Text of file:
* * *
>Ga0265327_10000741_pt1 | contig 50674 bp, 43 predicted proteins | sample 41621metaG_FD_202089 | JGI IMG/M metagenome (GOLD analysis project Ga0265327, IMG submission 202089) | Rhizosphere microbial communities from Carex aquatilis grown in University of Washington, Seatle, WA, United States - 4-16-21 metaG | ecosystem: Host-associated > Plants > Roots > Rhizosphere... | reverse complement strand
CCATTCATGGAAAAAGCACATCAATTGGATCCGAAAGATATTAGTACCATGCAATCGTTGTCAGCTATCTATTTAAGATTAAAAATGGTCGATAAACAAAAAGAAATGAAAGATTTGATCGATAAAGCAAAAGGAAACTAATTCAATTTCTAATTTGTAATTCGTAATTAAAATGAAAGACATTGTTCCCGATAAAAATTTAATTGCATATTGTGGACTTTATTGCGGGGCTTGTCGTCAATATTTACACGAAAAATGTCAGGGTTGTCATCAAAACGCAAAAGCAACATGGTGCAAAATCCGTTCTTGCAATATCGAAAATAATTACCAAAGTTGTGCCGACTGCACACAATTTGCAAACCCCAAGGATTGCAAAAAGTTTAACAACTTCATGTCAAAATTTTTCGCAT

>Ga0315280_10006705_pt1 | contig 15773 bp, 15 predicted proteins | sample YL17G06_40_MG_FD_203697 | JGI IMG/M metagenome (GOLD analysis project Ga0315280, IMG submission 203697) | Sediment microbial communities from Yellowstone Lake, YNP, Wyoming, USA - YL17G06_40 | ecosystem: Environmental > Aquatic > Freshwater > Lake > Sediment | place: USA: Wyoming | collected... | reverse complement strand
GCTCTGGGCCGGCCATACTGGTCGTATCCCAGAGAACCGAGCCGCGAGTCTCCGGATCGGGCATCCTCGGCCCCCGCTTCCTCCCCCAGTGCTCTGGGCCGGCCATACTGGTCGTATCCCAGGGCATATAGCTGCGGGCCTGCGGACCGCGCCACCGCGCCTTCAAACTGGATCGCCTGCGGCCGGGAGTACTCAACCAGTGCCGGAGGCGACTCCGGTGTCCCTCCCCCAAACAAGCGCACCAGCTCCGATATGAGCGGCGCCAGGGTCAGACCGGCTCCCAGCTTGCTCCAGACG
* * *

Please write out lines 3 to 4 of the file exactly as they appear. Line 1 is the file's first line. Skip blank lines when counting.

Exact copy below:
>Ga0315280_10006705_pt1 | contig 15773 bp, 15 predicted proteins | sample YL17G06_40_MG_FD_203697 | JGI IMG/M metagenome (GOLD analysis project Ga0315280, IMG submission 203697) | Sediment microbial communities from Yellowstone Lake, YNP, Wyoming, USA - YL17G06_40 | ecosystem: Environmental > Aquatic > Freshwater > Lake > Sediment | place: USA: Wyoming | collected... | reverse complement strand
GCTCTGGGCCGGCCATACTGGTCGTATCCCAGAGAACCGAGCCGCGAGTCTCCGGATCGGGCATCCTCGGCCCCCGCTTCCTCCCCCAGTGCTCTGGGCCGGCCATACTGGTCGTATCCCAGGGCATATAGCTGCGGGCCTGCGGACCGCGCCACCGCGCCTTCAAACTGGATCGCCTGCGGCCGGGAGTACTCAACCAGTGCCGGAGGCGACTCCGGTGTCCCTCCCCCAAACAAGCGCACCAGCTCCGATATGAGCGGCGCCAGGGTCAGACCGGCTCCCAGCTTGCTCCAGACG